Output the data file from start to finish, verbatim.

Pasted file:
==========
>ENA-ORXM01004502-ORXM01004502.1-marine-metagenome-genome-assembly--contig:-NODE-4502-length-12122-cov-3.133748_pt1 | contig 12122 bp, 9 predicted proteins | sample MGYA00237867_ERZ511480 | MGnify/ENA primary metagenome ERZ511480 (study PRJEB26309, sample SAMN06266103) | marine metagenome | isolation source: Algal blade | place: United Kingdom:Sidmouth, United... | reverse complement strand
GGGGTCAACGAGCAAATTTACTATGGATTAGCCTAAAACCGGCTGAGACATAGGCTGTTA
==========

>ENA-ORXM01004502-ORXM01004502.1-marine-metagenome-genome-assembly--contig:-NODE-4502-length-12122-cov-3.133748_pt1 | contig 12122 bp, 9 predicted proteins | sample MGYA00237867_ERZ511480 | MGnify/ENA primary metagenome ERZ511480 (study PRJEB26309, sample SAMN06266103) | marine metagenome | isolation source: Algal blade | place: United Kingdom:Sidmouth, United... | reverse complement strand
GGGGTCAACGAGCAAATTTACTATGGATTAGCCTAAAACCGGCTGAGACATAGGCTGTTA